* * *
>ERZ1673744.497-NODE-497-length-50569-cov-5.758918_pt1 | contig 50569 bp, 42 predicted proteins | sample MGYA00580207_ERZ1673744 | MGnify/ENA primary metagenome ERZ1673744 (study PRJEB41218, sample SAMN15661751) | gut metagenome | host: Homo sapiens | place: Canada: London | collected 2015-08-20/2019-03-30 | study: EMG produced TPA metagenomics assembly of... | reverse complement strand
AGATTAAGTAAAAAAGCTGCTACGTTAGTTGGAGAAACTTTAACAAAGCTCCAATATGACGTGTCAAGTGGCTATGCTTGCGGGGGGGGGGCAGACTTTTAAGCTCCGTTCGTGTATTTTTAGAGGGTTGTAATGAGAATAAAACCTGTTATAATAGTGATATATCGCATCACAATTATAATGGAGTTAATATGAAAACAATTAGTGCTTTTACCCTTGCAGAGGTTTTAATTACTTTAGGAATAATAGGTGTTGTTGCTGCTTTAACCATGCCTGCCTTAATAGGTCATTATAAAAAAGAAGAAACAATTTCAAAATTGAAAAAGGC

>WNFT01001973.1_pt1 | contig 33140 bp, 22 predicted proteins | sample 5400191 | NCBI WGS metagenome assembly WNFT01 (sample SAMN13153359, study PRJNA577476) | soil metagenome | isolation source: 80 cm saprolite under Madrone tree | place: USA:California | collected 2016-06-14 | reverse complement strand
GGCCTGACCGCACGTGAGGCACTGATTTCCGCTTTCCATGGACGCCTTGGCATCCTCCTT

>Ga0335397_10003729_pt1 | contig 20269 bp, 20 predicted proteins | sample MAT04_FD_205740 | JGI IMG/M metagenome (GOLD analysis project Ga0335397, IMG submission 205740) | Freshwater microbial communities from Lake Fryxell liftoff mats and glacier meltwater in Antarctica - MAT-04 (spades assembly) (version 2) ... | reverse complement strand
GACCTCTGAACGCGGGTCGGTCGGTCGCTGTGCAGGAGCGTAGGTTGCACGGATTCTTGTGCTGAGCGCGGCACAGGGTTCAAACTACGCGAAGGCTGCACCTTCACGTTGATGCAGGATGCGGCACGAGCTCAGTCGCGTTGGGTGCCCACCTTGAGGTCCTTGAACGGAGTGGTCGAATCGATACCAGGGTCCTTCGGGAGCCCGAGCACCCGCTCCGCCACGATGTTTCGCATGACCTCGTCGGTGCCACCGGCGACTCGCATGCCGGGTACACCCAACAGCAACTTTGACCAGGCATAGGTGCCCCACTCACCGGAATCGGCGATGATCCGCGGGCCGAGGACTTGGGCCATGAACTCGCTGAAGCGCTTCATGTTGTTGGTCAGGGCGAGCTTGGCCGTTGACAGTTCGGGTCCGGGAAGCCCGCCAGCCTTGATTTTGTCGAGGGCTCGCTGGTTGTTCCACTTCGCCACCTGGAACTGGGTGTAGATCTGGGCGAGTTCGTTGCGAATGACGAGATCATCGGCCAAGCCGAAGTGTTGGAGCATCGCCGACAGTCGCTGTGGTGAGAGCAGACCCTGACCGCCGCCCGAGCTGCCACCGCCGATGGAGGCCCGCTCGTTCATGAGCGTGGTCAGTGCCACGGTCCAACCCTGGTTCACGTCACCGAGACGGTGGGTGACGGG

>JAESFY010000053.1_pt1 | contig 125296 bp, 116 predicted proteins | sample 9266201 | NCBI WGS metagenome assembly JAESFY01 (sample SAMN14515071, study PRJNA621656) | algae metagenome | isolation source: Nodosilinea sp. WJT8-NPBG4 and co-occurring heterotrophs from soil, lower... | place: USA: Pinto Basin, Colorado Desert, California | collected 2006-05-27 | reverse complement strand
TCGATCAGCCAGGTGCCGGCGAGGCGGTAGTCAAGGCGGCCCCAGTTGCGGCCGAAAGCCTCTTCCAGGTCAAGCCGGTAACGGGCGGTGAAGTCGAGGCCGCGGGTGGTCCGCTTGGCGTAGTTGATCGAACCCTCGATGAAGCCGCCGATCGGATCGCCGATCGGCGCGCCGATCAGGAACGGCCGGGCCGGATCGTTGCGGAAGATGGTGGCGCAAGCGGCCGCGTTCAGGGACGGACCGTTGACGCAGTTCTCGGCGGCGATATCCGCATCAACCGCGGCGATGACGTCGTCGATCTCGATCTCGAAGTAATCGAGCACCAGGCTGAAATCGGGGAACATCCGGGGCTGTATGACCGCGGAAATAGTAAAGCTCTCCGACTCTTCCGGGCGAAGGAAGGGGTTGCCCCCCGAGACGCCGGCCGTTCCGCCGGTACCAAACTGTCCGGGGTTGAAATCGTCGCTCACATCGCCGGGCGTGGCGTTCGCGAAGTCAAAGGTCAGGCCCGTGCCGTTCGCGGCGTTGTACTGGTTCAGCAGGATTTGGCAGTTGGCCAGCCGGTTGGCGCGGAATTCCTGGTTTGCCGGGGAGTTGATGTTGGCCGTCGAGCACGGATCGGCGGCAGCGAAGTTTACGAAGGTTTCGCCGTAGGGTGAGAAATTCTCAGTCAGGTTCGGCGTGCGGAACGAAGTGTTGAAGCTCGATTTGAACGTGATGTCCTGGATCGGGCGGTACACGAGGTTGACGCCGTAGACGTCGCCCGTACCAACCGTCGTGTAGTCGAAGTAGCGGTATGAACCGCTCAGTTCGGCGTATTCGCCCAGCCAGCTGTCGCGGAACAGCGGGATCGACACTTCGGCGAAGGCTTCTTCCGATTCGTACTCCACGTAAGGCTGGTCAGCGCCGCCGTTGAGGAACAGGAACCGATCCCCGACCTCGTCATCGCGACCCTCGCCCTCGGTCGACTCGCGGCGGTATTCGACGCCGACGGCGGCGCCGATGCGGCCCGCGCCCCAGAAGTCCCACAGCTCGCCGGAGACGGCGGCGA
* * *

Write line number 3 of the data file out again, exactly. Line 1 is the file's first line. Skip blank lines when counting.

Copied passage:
>WNFT01001973.1_pt1 | contig 33140 bp, 22 predicted proteins | sample 5400191 | NCBI WGS metagenome assembly WNFT01 (sample SAMN13153359, study PRJNA577476) | soil metagenome | isolation source: 80 cm saprolite under Madrone tree | place: USA:California | collected 2016-06-14 | reverse complement strand